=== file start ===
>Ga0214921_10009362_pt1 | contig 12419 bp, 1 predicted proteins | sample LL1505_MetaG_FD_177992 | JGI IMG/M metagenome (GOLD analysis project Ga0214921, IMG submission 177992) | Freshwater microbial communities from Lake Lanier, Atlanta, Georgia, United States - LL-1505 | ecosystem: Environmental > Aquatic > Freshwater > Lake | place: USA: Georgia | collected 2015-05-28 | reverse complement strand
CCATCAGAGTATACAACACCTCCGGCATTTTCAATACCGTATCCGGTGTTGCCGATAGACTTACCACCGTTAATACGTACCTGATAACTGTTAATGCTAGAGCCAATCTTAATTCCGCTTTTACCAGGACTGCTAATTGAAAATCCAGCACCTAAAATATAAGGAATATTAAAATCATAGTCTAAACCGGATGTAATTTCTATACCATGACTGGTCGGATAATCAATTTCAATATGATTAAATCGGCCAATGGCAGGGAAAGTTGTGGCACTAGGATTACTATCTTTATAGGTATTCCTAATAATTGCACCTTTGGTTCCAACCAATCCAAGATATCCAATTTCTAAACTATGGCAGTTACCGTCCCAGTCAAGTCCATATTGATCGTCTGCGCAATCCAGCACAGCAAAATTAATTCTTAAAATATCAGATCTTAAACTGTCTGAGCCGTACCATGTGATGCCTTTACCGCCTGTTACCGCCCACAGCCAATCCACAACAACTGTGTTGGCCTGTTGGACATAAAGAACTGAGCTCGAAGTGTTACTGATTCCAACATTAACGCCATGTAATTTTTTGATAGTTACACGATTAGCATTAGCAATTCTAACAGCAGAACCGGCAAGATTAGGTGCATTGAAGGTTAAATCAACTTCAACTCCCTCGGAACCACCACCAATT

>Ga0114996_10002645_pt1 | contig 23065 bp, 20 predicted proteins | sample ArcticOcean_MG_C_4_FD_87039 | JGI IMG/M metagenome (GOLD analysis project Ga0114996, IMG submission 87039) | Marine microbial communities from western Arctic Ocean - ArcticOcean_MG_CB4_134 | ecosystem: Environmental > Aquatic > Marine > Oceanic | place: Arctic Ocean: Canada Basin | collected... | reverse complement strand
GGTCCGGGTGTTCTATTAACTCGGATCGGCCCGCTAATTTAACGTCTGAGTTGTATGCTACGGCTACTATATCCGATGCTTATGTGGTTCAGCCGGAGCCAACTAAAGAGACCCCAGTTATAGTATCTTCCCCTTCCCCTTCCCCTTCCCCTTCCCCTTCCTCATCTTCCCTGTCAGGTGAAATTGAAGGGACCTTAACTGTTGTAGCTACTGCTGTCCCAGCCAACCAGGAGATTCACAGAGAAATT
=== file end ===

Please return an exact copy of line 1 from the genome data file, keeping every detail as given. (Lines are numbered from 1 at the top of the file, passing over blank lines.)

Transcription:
>Ga0214921_10009362_pt1 | contig 12419 bp, 1 predicted proteins | sample LL1505_MetaG_FD_177992 | JGI IMG/M metagenome (GOLD analysis project Ga0214921, IMG submission 177992) | Freshwater microbial communities from Lake Lanier, Atlanta, Georgia, United States - LL-1505 | ecosystem: Environmental > Aquatic > Freshwater > Lake | place: USA: Georgia | collected 2015-05-28 | reverse complement strand